• Wikis are hot: 25% of members use wikis (in my experience, much of the usage is internal, but still that’s a big number!)
  • 39% of members have customer forums versus 36% last year. Since 18% of members said they would purchase forum technology last year a few are still mulling it over…
  • 30% of members use their CRM tool for knowledge management rather than a purpose-built tool. So if you are suffering with a less-than-stellar tool you are not alone.

Customer Forums

  • 1 in 10 invitee to a customer forum will access it within the first month. The number climbs to 3:10 in 3 months.
  • 1 in 10 visitors registers to post in a forum.
  • The average thread depth is 2.5 posts.
  • Target 5 new posts per day per forum or the forum will look dead (so don’t create too many sub-forums)

Knowledge Management

  • To minimize and eliminate duplicates: make internal solutions visible immediately (to avoid two people unknowingly working on the same issue); ease off on productivity quotas that encourage thoughtless writing; and leverage case reviews and quality reviews to highlight duplicates and coach reps
  • Search idea: as customers type search keywords offer searches performed by other customers so that customers can reuse them and avoid free-form searches that may not work as well
  • Most organizations create a knowledge base article to match each bug, updating the knowledge base when the bug is updated. Customers can subscribe to the article and get automatic updates as the status changes

FT Works in the News

Last month was a busy month with 4 articles or presentations:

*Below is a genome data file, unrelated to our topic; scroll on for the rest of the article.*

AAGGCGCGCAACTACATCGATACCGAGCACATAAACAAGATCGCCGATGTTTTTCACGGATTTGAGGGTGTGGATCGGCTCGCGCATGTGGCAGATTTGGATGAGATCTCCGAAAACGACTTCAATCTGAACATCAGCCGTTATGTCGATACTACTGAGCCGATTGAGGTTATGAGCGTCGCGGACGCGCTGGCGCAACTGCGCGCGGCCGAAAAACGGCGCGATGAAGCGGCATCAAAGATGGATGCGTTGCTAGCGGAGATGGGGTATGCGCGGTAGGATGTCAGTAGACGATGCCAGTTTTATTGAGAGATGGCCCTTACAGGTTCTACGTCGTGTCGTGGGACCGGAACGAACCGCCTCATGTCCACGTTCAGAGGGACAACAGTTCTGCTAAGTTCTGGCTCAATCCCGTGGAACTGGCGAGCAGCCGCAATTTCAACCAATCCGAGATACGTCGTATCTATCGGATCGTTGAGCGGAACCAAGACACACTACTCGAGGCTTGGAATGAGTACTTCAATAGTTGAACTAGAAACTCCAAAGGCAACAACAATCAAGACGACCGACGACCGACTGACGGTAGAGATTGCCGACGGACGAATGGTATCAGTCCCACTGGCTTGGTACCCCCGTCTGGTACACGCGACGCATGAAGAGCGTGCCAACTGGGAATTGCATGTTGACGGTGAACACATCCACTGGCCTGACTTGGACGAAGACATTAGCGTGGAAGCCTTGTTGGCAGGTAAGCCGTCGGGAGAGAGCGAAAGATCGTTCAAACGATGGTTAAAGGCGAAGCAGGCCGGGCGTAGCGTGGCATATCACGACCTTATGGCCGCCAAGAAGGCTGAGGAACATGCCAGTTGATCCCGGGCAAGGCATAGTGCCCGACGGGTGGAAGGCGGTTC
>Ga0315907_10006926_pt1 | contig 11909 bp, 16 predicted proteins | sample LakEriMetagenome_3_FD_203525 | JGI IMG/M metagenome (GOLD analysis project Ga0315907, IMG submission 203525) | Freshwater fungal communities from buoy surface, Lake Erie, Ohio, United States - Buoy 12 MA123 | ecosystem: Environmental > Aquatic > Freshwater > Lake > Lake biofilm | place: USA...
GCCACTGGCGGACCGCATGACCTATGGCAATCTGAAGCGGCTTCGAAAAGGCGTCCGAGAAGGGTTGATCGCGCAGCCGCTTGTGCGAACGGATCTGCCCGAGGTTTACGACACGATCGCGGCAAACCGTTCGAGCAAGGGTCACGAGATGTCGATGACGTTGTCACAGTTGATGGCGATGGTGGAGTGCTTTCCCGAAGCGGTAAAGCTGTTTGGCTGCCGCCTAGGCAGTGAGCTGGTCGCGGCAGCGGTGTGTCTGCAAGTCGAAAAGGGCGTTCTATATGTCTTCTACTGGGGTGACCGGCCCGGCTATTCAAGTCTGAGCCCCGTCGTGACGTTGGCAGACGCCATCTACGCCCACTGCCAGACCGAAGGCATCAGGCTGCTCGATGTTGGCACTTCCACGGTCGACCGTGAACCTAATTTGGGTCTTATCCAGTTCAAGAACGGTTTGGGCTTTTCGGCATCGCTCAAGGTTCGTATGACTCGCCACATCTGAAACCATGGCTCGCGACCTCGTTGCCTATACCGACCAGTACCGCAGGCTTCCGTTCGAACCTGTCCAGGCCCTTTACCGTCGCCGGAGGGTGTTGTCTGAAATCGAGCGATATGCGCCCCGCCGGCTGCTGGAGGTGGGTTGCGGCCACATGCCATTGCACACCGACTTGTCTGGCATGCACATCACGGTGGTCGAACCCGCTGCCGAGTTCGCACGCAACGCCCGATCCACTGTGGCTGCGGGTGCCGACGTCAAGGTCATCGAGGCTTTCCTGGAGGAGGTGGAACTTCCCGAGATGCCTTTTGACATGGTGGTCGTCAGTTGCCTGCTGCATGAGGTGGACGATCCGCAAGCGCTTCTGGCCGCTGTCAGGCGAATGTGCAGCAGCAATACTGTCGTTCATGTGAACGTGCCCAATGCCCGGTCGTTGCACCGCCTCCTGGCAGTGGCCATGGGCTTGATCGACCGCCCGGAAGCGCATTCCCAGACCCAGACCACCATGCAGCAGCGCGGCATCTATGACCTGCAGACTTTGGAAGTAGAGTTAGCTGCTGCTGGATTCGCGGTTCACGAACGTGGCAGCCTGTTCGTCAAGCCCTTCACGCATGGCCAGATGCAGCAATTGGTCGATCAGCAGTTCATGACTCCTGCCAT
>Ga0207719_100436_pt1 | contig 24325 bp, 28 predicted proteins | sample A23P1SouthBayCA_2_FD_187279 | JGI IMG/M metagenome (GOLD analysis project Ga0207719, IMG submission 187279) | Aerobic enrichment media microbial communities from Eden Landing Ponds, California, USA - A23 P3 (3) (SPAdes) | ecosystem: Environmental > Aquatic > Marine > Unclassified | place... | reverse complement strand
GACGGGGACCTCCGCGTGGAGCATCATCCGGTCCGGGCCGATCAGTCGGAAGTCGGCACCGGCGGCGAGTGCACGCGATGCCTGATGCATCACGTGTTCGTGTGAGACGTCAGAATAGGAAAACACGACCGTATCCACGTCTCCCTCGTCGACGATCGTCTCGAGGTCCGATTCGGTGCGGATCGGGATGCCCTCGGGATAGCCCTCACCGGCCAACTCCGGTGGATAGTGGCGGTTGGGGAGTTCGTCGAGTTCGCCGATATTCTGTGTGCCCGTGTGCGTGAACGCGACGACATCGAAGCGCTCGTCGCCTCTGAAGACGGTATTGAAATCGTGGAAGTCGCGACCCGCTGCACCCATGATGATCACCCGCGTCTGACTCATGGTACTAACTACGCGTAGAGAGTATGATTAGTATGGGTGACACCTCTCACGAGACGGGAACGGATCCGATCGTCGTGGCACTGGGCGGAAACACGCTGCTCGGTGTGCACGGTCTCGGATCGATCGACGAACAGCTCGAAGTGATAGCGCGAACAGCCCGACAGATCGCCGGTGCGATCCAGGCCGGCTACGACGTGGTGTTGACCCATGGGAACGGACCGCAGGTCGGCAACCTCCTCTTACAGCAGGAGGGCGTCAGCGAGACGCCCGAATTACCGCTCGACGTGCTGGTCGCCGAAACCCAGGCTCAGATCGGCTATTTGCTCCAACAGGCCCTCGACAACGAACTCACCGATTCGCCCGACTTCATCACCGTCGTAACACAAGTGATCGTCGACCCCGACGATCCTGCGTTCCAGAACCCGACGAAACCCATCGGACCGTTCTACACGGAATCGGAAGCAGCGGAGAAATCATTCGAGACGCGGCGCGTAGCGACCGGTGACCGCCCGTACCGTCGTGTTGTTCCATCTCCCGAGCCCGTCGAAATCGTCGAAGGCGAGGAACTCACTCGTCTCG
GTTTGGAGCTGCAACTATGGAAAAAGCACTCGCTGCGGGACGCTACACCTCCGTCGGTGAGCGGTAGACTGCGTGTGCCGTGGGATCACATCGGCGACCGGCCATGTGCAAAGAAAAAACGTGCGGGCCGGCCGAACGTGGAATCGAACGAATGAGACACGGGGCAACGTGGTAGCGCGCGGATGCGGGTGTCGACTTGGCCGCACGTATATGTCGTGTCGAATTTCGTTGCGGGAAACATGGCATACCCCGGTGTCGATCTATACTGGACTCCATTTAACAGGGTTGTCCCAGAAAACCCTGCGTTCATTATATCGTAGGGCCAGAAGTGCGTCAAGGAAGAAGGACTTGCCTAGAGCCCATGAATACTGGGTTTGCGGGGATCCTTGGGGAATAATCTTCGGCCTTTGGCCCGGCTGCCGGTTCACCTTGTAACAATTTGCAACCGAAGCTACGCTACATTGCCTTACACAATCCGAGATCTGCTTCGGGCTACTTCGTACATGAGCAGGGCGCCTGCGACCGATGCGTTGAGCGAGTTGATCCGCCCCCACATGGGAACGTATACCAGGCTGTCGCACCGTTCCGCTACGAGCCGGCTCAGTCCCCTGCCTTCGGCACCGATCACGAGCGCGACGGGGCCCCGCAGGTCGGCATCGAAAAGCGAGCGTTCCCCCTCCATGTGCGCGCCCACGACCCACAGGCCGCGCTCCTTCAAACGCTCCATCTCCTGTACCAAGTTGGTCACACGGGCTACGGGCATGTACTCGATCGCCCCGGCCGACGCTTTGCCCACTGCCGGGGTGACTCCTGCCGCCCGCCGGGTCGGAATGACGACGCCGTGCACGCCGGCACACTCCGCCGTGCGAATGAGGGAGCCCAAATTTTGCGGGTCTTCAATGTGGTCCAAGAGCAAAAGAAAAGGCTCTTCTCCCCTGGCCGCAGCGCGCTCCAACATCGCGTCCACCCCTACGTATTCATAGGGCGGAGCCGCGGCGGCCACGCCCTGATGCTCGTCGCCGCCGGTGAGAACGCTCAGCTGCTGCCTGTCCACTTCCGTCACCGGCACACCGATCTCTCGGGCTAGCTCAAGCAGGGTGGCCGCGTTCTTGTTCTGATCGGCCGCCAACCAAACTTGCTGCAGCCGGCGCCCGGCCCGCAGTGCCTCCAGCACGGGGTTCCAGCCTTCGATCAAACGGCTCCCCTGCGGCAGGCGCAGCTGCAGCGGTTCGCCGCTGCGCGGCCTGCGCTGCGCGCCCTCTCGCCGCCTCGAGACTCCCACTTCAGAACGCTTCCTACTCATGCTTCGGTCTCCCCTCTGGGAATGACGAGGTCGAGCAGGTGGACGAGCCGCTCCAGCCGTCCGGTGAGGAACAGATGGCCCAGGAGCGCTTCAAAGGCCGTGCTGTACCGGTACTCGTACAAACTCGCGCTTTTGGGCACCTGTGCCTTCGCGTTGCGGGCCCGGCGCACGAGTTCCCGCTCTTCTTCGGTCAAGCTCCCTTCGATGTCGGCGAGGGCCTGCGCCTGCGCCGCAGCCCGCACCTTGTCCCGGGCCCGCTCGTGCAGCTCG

• I presented A KCS Voyage: Achieving KCS with Limited Resources with Don Frye of The MathWorks at the SSPA Conference. If you’d like a copy of the presentation just ask.
  • Customer Management Insight published an article I wrote entitled Preventing Agent Burnout: A Manager’s Handbook. Click here if you’d like a copy.
  • Sbusiness published an article I wrote about defining support processes entitled Doing it Right – From Process Design to Implementation. It’s in their Spring issue and I’m happy to email it to you if you’d like.
  • And SSPA News published an article entitled The Seven Skills of Highly Effective Support Staffers. You can read it at

Also, the ASP Web Awards winners for which I was a judge were announced. You can see the list at Congratulations to Mentor Graphics (FT Works customer for self-service) and the other winners.

The first session of Marketing Wise (everything you always wanted to know about support marketing) went well and the workshop is now available for delivery at your site. More details here. Thank you to the hardy pioneers who attended the debut session. You can also check out my support marketing blog.

Curious about something? Send me your suggestions for topics and your name will appear in future newsletters. I’m thinking of doing a compilation of “tips and tricks about support metrics” in the coming months so if you have favorites, horror stories, or questions about metrics, please don’t be shy.

Françoise Tourniaire
FT Works
650 559 9826

About FT Works

FT Works helps technology companies create and improve their support operations. Areas of expertise include designing support offerings, creating hiring plans to recruit the right people quickly, training support staff to deliver effective support, defining and implementing support processes, selecting support tools, designing effective metrics, and support center audits. See more details at